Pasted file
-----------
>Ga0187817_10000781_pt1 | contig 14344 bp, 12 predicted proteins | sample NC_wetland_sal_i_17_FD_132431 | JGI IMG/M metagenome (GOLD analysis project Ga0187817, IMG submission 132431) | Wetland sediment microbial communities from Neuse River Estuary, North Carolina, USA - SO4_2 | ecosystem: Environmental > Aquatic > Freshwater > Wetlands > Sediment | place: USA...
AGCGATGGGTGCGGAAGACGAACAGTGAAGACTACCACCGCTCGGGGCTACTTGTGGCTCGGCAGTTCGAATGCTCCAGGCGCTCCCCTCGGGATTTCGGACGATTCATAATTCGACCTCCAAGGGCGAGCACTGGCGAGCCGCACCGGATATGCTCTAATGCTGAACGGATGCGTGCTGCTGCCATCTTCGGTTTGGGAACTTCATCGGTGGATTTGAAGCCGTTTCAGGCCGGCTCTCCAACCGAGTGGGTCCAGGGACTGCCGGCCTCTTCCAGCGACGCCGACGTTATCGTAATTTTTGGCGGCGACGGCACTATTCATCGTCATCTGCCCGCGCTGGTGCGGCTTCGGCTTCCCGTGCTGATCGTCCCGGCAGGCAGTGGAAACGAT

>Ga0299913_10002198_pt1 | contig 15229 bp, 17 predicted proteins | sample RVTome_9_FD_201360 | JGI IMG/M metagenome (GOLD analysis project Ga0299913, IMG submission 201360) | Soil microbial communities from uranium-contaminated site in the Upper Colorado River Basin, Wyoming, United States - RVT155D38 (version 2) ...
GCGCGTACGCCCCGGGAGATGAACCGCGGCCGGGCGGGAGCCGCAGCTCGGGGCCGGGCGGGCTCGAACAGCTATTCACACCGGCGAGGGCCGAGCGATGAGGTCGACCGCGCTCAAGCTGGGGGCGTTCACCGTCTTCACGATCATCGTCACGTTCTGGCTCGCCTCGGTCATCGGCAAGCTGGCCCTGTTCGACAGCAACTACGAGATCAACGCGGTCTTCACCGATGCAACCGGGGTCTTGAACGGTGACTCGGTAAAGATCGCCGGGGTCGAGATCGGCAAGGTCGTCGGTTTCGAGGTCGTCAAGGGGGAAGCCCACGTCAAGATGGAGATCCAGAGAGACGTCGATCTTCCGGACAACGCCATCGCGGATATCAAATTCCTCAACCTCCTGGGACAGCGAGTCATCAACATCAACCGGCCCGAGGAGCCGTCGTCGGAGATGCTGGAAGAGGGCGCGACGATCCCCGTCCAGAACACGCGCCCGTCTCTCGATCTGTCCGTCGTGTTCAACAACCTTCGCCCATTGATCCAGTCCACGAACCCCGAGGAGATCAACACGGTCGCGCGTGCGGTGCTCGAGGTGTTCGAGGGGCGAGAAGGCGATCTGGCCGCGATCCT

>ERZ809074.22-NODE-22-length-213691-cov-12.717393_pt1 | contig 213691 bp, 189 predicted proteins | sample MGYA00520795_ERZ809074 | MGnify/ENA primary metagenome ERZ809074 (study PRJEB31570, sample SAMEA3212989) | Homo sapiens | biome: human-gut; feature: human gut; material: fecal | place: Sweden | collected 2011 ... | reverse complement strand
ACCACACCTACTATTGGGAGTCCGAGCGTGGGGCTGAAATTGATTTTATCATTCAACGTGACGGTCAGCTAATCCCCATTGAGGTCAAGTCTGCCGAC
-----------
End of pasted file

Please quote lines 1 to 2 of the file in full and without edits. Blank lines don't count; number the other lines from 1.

>Ga0187817_10000781_pt1 | contig 14344 bp, 12 predicted proteins | sample NC_wetland_sal_i_17_FD_132431 | JGI IMG/M metagenome (GOLD analysis project Ga0187817, IMG submission 132431) | Wetland sediment microbial communities from Neuse River Estuary, North Carolina, USA - SO4_2 | ecosystem: Environmental > Aquatic > Freshwater > Wetlands > Sediment | place: USA...
AGCGATGGGTGCGGAAGACGAACAGTGAAGACTACCACCGCTCGGGGCTACTTGTGGCTCGGCAGTTCGAATGCTCCAGGCGCTCCCCTCGGGATTTCGGACGATTCATAATTCGACCTCCAAGGGCGAGCACTGGCGAGCCGCACCGGATATGCTCTAATGCTGAACGGATGCGTGCTGCTGCCATCTTCGGTTTGGGAACTTCATCGGTGGATTTGAAGCCGTTTCAGGCCGGCTCTCCAACCGAGTGGGTCCAGGGACTGCCGGCCTCTTCCAGCGACGCCGACGTTATCGTAATTTTTGGCGGCGACGGCACTATTCATCGTCATCTGCCCGCGCTGGTGCGGCTTCGGCTTCCCGTGCTGATCGTCCCGGCAGGCAGTGGAAACGAT